Attracting Europe’s life sciences talent

White Papers | December, 2015

Europe is increasingly attracting smaller and mid-sized US life science businesses looking to establish their first bridgeheads into a new market; while big US pharma’s footprint is well-established on this side of the Atlantic, smaller players now want to follow that lead.  With Europe’s own life sciences industry in increasingly rude health, the competition for talent that the incomers will face will make getting their recruitment strategy right one of their biggest challenges.   

In the UK, venture capital funding for the sector hit a 10-year high in 2014, while Europe as a whole saw a record-breaking 22 life sciences IPOs last year, up 39% from 2013.  The opportunities being created in domestic European companies mean that US newcomers may have to work harder to lure the top staff. 

New ventures in European markets require senior managers with a very particular set of skills and experiences, and businesses recruiting for the first time are sometimes surprised by the difficulty of finding and attracting the right candidates – particularly if they haven’t prepared for the search process in sufficient detail.

Jeffrey Webb, a Partner in DHR International's Global Life Sciences practice, says international companies recruiting in Europe’s life sciences industry don’t always find it as easy as they hope to secure the right candidates.

“In recent months, we’ve worked with a number of US clients attempting to set up operations in the UK for the first time,” Mr Webb says. “They have interesting products and their businesses are expanding; salaries are good and the roles they offer are broad-based with plenty of autonomy and potential for growth – yet there is sometimes a reluctance from candidates here to engage with these companies.”

Why should that be so? Sue Rossiter, the Managing Partner and European practice lead for DHR International's Global Life Sciences Practice, says companies that struggle to recruit typically share one thing in common: their business strategy for market entry in Europe is very well planned in granular detail, but their recruitment strategy is far less advanced. These are exciting companies offering good roles that could attract Europe’s brightest talent, she says, but preparation for the search process must be very thorough.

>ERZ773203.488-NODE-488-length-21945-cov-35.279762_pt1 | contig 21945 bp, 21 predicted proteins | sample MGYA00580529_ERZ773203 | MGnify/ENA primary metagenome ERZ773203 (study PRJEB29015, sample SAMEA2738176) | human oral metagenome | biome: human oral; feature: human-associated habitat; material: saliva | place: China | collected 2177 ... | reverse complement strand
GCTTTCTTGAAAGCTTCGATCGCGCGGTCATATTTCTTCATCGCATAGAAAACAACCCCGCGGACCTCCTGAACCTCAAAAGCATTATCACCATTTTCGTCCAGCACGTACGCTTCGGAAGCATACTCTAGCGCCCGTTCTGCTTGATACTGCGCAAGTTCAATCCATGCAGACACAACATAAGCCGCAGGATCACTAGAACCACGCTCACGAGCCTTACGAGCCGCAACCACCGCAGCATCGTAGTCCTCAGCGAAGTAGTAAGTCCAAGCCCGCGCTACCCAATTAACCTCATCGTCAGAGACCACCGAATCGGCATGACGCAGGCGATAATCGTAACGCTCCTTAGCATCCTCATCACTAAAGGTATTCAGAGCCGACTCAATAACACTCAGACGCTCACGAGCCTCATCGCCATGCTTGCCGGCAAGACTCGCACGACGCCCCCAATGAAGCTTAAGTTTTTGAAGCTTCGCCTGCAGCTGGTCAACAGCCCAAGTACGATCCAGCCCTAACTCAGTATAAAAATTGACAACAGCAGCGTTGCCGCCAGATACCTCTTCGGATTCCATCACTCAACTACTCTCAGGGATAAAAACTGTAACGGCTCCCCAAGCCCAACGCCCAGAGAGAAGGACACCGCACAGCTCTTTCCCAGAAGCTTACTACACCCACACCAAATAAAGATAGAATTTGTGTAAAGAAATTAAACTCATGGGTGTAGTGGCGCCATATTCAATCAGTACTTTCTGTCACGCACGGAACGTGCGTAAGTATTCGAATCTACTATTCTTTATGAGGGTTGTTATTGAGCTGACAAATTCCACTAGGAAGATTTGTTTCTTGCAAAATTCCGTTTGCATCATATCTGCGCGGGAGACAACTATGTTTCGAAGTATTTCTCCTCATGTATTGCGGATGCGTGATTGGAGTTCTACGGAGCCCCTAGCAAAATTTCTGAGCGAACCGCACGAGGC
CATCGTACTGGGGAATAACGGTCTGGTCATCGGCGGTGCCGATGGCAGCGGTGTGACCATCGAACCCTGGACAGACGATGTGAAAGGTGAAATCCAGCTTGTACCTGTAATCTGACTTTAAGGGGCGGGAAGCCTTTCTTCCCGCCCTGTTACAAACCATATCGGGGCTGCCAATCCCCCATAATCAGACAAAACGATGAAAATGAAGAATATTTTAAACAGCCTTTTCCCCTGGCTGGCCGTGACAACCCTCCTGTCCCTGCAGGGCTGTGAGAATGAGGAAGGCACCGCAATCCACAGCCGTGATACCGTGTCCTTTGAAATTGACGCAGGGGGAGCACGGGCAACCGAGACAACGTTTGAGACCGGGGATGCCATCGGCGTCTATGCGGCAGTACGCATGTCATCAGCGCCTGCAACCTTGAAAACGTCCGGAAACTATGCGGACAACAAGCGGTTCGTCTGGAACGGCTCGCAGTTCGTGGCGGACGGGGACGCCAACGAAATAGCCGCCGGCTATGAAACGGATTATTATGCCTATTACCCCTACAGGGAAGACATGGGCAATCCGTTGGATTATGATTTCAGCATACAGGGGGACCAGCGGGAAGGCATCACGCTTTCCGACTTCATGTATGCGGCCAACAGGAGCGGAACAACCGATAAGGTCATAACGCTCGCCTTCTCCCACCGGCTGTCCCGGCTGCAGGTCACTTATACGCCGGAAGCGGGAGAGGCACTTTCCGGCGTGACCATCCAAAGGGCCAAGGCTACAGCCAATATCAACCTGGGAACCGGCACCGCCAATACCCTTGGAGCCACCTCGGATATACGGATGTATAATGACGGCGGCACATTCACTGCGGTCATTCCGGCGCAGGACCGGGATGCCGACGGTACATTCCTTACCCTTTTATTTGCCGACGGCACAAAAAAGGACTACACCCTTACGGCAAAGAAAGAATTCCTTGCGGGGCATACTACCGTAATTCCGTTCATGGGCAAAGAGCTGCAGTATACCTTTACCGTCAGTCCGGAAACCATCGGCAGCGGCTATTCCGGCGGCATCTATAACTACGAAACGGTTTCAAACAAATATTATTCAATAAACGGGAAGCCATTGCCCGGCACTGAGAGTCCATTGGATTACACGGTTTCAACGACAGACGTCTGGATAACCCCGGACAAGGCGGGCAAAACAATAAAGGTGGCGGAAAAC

“People are the biggest investment that these companies are making in their new ventures, so they can’t afford to get it wrong,” Ms Rossiter says. “That means understanding the culture and dynamics of the local labour market: if you address potential candidates in the language they understand, you’ll find they respond much more positively.”

What does that mean in practice? Ms Rossiter and her colleagues suggest the following key steps for international life sciences businesses – from the US or elsewhere - planning a move into the European marketplace.


Prepare early

It is never too early to begin thinking about talent when planning ventures in new markets. After all, quality of management is likely to be one of the most crucial determinants in the success of such ventures, so leaving recruitment too late exposes the business to unnecessary risk. “Think of the recruitment process for a new venture as a strategic consideration rather than an operational issue,” advises Sue Rossiter. “You are then more likely to prioritise the search at an earlier stage.”

In fact, the question of talent will often be part of the decision-making process when life sciences businesses are considering where specifically to locate themselves in a new region. There may be particular countries that offer a deeper pool of the right kind of candidates – and it may be necessary to look in different countries for different specialisms.   For example, on many measures the UK leads Europe when it comes to pure research in health and medical sciences – with British academics publishing 9% of articles in health and medical science journals, more than any other European country.  However, France and Germany both have more individuals employed in the manufacture of medical technology products; Germany nearly four times as many as the UK.